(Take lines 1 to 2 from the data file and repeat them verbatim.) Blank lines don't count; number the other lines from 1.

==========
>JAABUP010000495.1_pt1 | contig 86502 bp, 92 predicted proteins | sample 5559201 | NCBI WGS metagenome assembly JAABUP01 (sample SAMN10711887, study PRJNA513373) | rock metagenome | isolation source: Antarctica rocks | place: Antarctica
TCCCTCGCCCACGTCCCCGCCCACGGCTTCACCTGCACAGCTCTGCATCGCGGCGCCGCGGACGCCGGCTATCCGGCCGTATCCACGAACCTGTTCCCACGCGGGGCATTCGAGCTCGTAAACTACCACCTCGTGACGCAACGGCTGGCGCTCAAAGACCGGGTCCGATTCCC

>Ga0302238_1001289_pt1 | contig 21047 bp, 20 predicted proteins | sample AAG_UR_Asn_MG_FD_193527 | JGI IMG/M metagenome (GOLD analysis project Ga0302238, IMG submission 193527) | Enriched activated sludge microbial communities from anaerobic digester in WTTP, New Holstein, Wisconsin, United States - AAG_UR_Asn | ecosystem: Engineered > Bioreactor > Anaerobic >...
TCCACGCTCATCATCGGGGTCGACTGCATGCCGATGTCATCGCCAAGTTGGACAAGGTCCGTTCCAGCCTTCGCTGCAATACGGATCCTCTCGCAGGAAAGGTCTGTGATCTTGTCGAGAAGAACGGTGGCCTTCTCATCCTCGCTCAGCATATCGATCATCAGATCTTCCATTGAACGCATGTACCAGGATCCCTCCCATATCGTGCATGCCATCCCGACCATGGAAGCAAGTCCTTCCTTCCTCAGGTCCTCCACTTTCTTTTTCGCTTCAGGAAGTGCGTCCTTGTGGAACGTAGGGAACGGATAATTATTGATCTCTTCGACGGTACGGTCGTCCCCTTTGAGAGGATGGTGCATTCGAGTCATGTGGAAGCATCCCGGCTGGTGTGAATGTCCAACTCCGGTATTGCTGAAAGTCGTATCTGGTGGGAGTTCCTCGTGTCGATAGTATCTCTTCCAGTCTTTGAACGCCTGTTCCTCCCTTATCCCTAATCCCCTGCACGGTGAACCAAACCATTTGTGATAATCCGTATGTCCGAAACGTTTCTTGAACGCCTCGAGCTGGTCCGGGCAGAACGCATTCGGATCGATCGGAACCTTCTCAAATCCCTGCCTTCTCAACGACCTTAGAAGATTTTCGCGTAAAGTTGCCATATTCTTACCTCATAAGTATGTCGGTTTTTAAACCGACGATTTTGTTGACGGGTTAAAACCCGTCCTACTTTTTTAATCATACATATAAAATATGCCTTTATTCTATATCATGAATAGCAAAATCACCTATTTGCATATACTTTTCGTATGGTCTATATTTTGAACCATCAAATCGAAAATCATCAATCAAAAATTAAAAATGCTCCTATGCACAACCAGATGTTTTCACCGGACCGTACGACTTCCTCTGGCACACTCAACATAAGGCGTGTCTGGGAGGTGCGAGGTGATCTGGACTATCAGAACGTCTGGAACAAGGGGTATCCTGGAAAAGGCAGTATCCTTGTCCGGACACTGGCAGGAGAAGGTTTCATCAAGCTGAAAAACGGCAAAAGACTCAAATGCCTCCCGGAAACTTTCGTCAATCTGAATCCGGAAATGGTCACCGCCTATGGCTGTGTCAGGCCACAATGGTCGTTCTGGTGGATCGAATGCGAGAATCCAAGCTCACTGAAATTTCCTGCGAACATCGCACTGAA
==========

>JAABUP010000495.1_pt1 | contig 86502 bp, 92 predicted proteins | sample 5559201 | NCBI WGS metagenome assembly JAABUP01 (sample SAMN10711887, study PRJNA513373) | rock metagenome | isolation source: Antarctica rocks | place: Antarctica
TCCCTCGCCCACGTCCCCGCCCACGGCTTCACCTGCACAGCTCTGCATCGCGGCGCCGCGGACGCCGGCTATCCGGCCGTATCCACGAACCTGTTCCCACGCGGGGCATTCGAGCTCGTAAACTACCACCTCGTGACGCAACGGCTGGCGCTCAAAGACCGGGTCCGATTCCC